A young man has a few beers with friends and heads home to have dinner with his family. He is confident that he can drive home safely. He does not expect to get in a wreck. Wrecks are not planned, though, and he has been working hard lately. He is tired, especially after having a few beers. He doesn’t feel drunk, just a little tired. When he regains consciousness sitting in the back of the ambulance, he is confused.
It slowly takes shape in front of him. The fire truck is putting out the fire in the other car and working to get someone out of it. Police shine a light in his eyes. He is not hurt badly, but the other car is on fire. It is real. He fell asleep and hit another car head on, and it is on fire with the driver in it. He is shocked.
In the following weeks he learns that the other driver survived the crash but will be extremely disfigured for life as a result of the burns. Her face will not resemble a human face, and her hands are blunt knobs. It was his fault. He caused her and her family a lifetime of pain.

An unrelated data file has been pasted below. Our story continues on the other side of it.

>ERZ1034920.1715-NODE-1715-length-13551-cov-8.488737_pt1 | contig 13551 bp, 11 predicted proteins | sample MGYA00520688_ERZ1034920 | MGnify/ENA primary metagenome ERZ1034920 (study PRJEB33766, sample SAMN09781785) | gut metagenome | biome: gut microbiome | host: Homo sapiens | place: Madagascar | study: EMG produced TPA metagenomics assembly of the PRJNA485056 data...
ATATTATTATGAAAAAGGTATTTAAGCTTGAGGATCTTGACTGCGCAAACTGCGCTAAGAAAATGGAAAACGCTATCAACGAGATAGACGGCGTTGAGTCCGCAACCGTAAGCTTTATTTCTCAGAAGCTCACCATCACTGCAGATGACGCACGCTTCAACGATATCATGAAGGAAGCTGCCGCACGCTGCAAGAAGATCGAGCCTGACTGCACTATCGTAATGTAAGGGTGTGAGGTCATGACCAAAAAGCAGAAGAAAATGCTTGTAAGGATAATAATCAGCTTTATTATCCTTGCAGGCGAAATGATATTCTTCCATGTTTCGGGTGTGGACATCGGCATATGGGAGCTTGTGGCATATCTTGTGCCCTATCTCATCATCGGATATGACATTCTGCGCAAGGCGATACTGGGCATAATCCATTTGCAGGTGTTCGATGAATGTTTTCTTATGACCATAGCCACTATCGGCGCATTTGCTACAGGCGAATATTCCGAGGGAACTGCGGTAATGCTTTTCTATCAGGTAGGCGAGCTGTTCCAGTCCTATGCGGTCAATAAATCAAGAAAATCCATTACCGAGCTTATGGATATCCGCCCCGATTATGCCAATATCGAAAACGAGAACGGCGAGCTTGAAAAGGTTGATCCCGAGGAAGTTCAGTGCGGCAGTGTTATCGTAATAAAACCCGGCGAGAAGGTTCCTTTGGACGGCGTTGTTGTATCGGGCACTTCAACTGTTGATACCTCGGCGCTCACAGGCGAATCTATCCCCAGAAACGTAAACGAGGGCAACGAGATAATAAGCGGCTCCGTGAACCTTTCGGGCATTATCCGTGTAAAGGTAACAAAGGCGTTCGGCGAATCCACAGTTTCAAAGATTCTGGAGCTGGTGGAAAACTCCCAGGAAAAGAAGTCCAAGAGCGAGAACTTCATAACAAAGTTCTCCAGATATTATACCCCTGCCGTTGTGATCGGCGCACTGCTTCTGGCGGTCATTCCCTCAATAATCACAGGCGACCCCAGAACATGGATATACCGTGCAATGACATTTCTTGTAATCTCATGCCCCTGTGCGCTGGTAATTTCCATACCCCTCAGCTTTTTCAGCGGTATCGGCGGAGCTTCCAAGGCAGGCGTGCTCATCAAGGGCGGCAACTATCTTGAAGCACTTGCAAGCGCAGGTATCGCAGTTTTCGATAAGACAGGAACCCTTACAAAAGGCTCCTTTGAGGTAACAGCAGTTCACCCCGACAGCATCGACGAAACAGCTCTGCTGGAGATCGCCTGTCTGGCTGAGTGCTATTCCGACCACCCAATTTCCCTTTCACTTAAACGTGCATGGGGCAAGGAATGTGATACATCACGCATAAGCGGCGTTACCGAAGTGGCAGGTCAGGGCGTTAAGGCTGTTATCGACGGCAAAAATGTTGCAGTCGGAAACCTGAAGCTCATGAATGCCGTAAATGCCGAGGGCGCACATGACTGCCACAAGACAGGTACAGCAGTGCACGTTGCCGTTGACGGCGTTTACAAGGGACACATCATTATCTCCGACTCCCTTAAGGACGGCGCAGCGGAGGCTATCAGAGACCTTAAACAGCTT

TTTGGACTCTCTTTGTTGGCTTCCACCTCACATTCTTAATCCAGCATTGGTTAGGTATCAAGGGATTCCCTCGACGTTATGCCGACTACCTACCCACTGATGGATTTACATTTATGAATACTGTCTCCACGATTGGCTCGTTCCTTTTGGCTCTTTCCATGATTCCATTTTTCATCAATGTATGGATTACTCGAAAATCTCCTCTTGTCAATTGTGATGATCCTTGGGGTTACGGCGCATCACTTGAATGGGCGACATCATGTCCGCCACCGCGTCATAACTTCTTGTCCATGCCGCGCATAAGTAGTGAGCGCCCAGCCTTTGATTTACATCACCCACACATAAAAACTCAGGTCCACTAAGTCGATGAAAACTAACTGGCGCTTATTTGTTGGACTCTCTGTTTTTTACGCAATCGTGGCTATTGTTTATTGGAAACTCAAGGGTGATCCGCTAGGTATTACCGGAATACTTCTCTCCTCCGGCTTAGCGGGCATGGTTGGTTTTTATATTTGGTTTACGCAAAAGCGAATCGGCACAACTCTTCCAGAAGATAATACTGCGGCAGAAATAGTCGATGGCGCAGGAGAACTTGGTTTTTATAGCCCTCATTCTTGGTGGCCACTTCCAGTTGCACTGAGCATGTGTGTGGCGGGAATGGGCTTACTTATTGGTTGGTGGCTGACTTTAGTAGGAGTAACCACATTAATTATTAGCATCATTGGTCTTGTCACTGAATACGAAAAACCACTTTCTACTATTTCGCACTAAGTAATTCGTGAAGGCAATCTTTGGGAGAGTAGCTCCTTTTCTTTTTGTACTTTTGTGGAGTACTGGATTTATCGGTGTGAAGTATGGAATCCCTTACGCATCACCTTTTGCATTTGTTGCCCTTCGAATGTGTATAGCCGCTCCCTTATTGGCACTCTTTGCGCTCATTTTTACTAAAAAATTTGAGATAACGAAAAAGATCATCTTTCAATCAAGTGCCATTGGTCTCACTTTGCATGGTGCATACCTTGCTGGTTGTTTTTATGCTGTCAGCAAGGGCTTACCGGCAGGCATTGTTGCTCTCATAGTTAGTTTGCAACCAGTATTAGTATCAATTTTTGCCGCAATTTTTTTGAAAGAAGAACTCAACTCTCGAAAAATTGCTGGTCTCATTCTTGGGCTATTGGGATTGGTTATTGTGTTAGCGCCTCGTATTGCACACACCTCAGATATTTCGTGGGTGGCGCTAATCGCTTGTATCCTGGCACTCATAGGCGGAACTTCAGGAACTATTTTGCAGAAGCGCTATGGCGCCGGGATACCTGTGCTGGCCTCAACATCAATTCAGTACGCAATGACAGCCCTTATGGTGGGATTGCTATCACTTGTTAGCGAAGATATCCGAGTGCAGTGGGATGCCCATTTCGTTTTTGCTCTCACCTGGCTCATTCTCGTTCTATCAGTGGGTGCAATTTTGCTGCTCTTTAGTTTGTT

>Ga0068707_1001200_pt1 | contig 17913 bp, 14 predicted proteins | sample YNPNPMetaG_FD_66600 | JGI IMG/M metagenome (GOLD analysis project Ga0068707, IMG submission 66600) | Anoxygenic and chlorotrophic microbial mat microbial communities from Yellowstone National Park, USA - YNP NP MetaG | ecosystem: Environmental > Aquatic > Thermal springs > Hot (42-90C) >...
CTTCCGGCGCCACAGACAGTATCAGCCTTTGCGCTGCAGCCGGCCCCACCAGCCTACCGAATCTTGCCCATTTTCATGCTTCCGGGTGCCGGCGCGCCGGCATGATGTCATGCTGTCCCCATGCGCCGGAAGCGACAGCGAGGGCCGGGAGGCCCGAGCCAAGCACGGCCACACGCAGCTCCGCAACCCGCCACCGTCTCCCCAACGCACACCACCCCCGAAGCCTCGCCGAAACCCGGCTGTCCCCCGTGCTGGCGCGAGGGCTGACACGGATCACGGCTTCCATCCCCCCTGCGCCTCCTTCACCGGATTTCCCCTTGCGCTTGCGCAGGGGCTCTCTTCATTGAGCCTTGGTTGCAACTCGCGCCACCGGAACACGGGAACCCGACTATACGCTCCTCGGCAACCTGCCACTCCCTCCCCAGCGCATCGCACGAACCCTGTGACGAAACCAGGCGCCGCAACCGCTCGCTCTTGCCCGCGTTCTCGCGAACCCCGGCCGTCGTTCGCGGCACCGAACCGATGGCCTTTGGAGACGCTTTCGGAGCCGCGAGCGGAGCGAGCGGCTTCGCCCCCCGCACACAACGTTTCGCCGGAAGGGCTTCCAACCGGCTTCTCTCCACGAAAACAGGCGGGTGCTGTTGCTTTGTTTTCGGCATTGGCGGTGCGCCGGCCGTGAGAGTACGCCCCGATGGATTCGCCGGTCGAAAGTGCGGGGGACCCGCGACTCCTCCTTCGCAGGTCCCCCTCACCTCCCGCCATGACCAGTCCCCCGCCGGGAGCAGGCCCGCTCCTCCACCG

This is a real story. Would you want to live with the guilt? What if the young man were driving a company vehicle? Could you afford to pay for someone’s life, not just financially, but emotionally?
It is important to realize the most dangerous thing we do every day. We get in a car and drive around thousands of other cars. The drivers are unpredictable and sometimes confrontational. Adding a few drinks to the mix, even one drink, could be the difference between getting home safely and changing your life in a bad way.
Scott Mastley, SPHR, MBA, is the Vice President of Human Resources for Resource Alliance. Scott is a consultant, not an attorney, so he shares his opinions, not legal advice, about increasing performance and limiting liability.